". . . he [System's superintendent] was to pay me $3.50 an hour per man and I was to pay the [System] employees $2.03 an hour and they were to furnish all parts and also the men and the foreman and the equipment to the shop and do their own labor and the only time we were to help them at any time is when their foreman needed any help, and Mr. Dixon was the only one that was to be able to work on the equipment, as I wasn't a mechanic, and Mr. Duncan knew so."
 We conclude that there was sufficient evidence presented in this case to submit the cause to the jury and, further, that there was sufficient evidence or reasonable inferences therefrom to support the jury's verdict. The trial court did not err in denying appellant's motions.
Appellant next assigns error to the giving of instruction No. 10, regarding the factors to be considered in assessing damages against appellant. This instruction reads in part as follows:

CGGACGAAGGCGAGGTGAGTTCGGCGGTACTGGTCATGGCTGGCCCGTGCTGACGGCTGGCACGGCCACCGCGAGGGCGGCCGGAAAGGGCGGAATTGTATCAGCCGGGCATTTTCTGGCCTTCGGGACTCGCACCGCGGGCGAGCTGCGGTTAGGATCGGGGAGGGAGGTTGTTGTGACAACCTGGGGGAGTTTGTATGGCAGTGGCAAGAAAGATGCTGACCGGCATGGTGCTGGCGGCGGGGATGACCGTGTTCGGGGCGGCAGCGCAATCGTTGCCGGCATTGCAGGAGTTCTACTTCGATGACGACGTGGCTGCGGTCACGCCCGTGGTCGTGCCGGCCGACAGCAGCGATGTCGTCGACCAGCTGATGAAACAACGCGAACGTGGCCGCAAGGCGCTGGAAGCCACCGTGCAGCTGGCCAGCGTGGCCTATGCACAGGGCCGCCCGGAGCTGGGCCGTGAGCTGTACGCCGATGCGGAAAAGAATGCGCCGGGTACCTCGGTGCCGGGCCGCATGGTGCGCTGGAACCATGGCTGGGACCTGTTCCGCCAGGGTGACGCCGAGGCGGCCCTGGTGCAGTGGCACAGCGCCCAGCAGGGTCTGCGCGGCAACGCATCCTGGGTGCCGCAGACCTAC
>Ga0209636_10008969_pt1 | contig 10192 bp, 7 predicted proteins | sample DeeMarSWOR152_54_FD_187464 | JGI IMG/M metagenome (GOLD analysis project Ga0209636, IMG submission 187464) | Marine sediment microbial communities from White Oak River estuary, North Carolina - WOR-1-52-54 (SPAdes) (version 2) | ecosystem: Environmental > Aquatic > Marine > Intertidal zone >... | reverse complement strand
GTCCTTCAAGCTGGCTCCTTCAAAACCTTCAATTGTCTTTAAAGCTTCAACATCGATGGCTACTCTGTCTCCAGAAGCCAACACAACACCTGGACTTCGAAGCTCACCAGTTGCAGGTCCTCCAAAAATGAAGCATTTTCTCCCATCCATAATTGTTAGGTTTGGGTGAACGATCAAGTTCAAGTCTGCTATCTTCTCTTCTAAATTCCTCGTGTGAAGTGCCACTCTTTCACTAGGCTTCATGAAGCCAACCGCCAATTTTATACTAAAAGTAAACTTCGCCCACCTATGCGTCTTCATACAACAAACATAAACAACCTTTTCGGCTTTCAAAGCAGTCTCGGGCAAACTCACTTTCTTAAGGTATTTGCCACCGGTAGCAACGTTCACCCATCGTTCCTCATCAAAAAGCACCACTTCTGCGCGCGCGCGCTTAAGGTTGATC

"If you find from a preponderance of the evidence and in the light of these instructions that the plaintiffs are entitled to recover damages from either or both of the defendants you may and should take into consideration the following factors in assessing such damages: such reasonable expenses as may have been incurred by the plaintiffs for the extraordinary care of the child, Randle Fink, because of his premature birth, that is, those expenses over and above those which would have been incurred in the care of a normal full-time infant . . ."
In the same instruction, the court told the jury that respondents could recover damages for respondent wife's physical suffering, "mental fear, worry and anxiety over any injury to herself or her unborn child."